Bring a Trailer, the most addictive car site for anyone who truly appreciates cars (if you’re at work, you’ve been warned), just hit their 15,000th post since Randy Nonnenberg and his team launched the blog in early 2007.
What does that mean? The site lists 15 posts at a time. If you wanted to browse every post on the site, hitting “Older” at the bottom of every page, you’d have to go through 1,000 pages to see every post.
Wow. Actually, it may sound like a lot of work to read through 15,000 posts, but the high bar the team has maintained in writing quality & community moderation makes the impossible possible: time-travel.
Because when you’re browsing BaT, time slows down. The clock is saying I’ve spent 60 minutes here. But I feel like I just got here 10 minutes ago. That must be good—you know why? If my body thinks only 10 minutes have passed in the past 60 minutes, it must have forgotten to make me 50 minutes older. Aging is all mental, right? Mostly?
Anyway, although the blog has been around since 2007, BaT is just getting started. Their relatively recently-launched auction platform is growing wildly, making the site financially sustainable and primed for growth. It’s a superb digital property that’s found a beautiful means to monetize its media beyond the obnoxious ads business to which so many other media properties fall prey.
To commemorate their 15,000-post-milestone, new commercial approach, and burgeoning community & success, I took the liberty to analyze their enormous, ever-growing oeuvre to see if I could uncover any interesting insights. I’m not a statistician (or a computer scientist…or any kind of -ist, really) but I quickly hacked together some scripts to analyze the 15,000 post titles and determine the most common 2-word, 3-word, and 4-word phrases in those titles. I used a very naive implementation of n-grams, an algorithm used in computations linguistics and probability.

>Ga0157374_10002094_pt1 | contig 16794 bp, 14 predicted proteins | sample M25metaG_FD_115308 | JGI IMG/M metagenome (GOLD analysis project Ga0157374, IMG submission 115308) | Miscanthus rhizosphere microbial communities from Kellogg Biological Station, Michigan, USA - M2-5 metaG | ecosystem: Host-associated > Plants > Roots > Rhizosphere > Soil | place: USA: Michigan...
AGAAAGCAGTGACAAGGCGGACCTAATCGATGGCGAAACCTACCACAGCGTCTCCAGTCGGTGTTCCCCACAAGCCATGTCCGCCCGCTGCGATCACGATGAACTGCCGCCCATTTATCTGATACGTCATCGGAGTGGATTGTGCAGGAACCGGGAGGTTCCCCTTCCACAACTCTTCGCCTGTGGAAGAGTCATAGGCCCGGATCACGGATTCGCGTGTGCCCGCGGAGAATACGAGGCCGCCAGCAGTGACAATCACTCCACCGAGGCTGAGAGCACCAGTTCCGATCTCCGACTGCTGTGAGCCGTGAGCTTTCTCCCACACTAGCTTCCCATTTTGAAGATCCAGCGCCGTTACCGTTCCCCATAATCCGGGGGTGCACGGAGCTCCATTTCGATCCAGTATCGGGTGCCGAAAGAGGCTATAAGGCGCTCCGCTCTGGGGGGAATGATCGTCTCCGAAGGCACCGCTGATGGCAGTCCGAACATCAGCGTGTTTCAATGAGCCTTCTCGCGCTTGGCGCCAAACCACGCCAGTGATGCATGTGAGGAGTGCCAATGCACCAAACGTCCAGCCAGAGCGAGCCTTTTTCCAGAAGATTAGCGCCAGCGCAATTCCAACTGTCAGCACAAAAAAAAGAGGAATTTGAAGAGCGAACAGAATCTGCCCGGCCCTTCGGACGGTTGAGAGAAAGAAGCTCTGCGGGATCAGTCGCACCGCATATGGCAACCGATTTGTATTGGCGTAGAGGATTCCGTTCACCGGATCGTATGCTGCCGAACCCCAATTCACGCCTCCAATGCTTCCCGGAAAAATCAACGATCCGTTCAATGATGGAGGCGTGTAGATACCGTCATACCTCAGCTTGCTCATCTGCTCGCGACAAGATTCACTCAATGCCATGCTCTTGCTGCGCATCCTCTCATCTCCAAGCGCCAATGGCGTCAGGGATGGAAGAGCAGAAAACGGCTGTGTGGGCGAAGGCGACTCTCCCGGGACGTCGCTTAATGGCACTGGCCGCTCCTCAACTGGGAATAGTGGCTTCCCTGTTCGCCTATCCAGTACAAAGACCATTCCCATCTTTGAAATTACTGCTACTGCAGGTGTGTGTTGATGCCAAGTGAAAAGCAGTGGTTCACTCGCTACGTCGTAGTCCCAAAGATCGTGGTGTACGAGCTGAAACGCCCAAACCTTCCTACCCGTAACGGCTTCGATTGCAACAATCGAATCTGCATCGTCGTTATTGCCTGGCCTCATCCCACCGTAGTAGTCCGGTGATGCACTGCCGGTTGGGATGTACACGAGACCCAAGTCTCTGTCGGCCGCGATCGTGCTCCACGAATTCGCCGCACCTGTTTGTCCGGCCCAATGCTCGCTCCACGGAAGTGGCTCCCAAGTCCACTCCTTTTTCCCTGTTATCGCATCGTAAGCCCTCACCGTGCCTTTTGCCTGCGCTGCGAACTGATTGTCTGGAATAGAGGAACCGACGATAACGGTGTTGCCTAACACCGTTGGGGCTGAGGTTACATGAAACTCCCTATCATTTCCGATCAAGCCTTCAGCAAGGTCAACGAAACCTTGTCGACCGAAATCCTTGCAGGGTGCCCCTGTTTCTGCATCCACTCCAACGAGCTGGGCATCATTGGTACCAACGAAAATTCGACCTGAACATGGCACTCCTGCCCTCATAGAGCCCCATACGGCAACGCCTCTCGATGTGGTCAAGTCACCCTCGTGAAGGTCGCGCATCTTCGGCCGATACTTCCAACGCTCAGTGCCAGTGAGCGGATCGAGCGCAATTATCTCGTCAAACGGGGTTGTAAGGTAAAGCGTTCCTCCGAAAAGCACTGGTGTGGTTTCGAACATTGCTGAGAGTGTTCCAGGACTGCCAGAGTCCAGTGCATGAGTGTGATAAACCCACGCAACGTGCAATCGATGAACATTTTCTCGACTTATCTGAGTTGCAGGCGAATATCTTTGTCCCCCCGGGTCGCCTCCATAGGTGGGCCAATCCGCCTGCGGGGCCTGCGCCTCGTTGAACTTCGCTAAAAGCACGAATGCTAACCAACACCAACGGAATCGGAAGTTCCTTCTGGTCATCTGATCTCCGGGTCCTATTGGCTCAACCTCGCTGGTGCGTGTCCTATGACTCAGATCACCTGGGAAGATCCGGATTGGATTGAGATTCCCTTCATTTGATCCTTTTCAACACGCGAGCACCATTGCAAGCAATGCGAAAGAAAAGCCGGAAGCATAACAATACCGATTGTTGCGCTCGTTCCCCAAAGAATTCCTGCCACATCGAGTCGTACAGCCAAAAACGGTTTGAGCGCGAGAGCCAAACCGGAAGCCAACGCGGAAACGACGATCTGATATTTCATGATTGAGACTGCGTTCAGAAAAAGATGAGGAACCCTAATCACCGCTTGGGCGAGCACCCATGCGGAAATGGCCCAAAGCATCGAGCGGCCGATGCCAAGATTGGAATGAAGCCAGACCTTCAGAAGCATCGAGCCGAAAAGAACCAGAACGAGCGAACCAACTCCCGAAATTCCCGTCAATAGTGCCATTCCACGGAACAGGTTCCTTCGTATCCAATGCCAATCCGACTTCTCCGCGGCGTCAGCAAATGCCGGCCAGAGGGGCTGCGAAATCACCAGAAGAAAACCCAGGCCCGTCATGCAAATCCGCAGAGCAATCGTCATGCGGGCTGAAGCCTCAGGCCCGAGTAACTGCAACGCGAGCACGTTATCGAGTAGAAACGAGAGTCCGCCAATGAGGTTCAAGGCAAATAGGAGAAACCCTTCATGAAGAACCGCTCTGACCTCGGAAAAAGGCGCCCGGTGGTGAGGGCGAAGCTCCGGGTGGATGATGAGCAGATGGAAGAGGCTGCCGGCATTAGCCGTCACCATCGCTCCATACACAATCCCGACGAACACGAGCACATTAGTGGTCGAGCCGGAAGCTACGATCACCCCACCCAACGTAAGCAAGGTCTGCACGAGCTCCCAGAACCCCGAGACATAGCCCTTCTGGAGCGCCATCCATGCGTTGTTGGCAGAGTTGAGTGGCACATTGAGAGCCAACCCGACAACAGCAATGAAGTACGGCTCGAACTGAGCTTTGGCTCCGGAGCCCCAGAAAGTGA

Since BaT prides itself on hand-picking the cars it posts to its site, the hope was to see if any trends emerged in makes, models, and any other terms.
Below are snapshots of the top ~28 rows for each grouping (2-word, 3-word, and 4-word phrases). I won’t comment on the results (you can draw your own conclusions), but I’ve made the entire table of results available here (it’s a Google Doc, but it’s a pretty large one, so you probably don’t want to open that link on a phone).
Here are the results.
That’s all, folks! As I mentioned above, if you’re interested in taking a look at the whole data-set, here it is. That link includes the entire analysis, which is over 130,000 rows, so it may take 2-3 minutes to load.
UPDATE: since making this post, I’ve updated the analysis to be case-insensitive. There wasn’t a huge difference in the results, but for the sake of completeness, the updated analysis is at the Google Docs link.